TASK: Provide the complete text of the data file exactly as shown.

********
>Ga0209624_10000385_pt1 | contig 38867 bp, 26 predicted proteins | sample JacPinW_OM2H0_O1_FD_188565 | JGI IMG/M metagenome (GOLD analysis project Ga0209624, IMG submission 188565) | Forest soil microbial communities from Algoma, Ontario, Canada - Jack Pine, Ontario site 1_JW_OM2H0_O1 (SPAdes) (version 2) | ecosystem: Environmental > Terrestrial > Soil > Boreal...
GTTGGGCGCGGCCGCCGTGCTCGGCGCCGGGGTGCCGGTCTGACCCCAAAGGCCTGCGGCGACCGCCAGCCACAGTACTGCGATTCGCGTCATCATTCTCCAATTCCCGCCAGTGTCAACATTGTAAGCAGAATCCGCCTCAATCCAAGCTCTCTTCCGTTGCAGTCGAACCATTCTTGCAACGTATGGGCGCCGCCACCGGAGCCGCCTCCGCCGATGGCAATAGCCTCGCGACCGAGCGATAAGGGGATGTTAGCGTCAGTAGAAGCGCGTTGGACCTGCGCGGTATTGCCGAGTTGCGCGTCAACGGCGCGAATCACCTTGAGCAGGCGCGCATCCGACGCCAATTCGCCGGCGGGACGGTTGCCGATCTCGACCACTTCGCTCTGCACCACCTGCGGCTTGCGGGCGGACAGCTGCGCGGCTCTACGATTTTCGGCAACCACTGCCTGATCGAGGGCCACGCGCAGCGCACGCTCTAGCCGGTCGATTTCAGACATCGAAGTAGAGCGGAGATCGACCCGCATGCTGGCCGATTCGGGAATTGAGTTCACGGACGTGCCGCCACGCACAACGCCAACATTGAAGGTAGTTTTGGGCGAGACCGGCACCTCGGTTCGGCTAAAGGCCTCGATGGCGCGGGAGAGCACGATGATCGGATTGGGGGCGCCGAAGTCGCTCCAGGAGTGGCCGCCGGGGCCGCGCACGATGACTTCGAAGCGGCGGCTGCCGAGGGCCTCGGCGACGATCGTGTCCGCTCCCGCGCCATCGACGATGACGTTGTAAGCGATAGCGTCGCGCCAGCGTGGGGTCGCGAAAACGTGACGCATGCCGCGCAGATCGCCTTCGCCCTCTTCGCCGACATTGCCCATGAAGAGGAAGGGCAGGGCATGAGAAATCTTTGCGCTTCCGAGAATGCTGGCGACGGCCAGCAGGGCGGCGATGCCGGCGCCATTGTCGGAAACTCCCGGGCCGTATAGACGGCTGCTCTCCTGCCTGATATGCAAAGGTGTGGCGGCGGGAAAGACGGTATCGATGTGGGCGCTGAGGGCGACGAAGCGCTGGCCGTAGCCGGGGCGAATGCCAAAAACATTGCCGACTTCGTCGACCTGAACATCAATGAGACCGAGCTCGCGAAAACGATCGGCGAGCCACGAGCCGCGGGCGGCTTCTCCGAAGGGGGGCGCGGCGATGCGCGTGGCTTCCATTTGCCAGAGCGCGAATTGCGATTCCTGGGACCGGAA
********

>Ga0209624_10000385_pt1 | contig 38867 bp, 26 predicted proteins | sample JacPinW_OM2H0_O1_FD_188565 | JGI IMG/M metagenome (GOLD analysis project Ga0209624, IMG submission 188565) | Forest soil microbial communities from Algoma, Ontario, Canada - Jack Pine, Ontario site 1_JW_OM2H0_O1 (SPAdes) (version 2) | ecosystem: Environmental > Terrestrial > Soil > Boreal...
GTTGGGCGCGGCCGCCGTGCTCGGCGCCGGGGTGCCGGTCTGACCCCAAAGGCCTGCGGCGACCGCCAGCCACAGTACTGCGATTCGCGTCATCATTCTCCAATTCCCGCCAGTGTCAACATTGTAAGCAGAATCCGCCTCAATCCAAGCTCTCTTCCGTTGCAGTCGAACCATTCTTGCAACGTATGGGCGCCGCCACCGGAGCCGCCTCCGCCGATGGCAATAGCCTCGCGACCGAGCGATAAGGGGATGTTAGCGTCAGTAGAAGCGCGTTGGACCTGCGCGGTATTGCCGAGTTGCGCGTCAACGGCGCGAATCACCTTGAGCAGGCGCGCATCCGACGCCAATTCGCCGGCGGGACGGTTGCCGATCTCGACCACTTCGCTCTGCACCACCTGCGGCTTGCGGGCGGACAGCTGCGCGGCTCTACGATTTTCGGCAACCACTGCCTGATCGAGGGCCACGCGCAGCGCACGCTCTAGCCGGTCGATTTCAGACATCGAAGTAGAGCGGAGATCGACCCGCATGCTGGCCGATTCGGGAATTGAGTTCACGGACGTGCCGCCACGCACAACGCCAACATTGAAGGTAGTTTTGGGCGAGACCGGCACCTCGGTTCGGCTAAAGGCCTCGATGGCGCGGGAGAGCACGATGATCGGATTGGGGGCGCCGAAGTCGCTCCAGGAGTGGCCGCCGGGGCCGCGCACGATGACTTCGAAGCGGCGGCTGCCGAGGGCCTCGGCGACGATCGTGTCCGCTCCCGCGCCATCGACGATGACGTTGTAAGCGATAGCGTCGCGCCAGCGTGGGGTCGCGAAAACGTGACGCATGCCGCGCAGATCGCCTTCGCCCTCTTCGCCGACATTGCCCATGAAGAGGAAGGGCAGGGCATGAGAAATCTTTGCGCTTCCGAGAATGCTGGCGACGGCCAGCAGGGCGGCGATGCCGGCGCCATTGTCGGAAACTCCCGGGCCGTATAGACGGCTGCTCTCCTGCCTGATATGCAAAGGTGTGGCGGCGGGAAAGACGGTATCGATGTGGGCGCTGAGGGCGACGAAGCGCTGGCCGTAGCCGGGGCGAATGCCAAAAACATTGCCGACTTCGTCGACCTGAACATCAATGAGACCGAGCTCGCGAAAACGATCGGCGAGCCACGAGCCGCGGGCGGCTTCTCCGAAGGGGGGCGCGGCGATGCGCGTGGCTTCCATTTGCCAGAGCGCGAATTGCGATTCCTGGGACCGGAA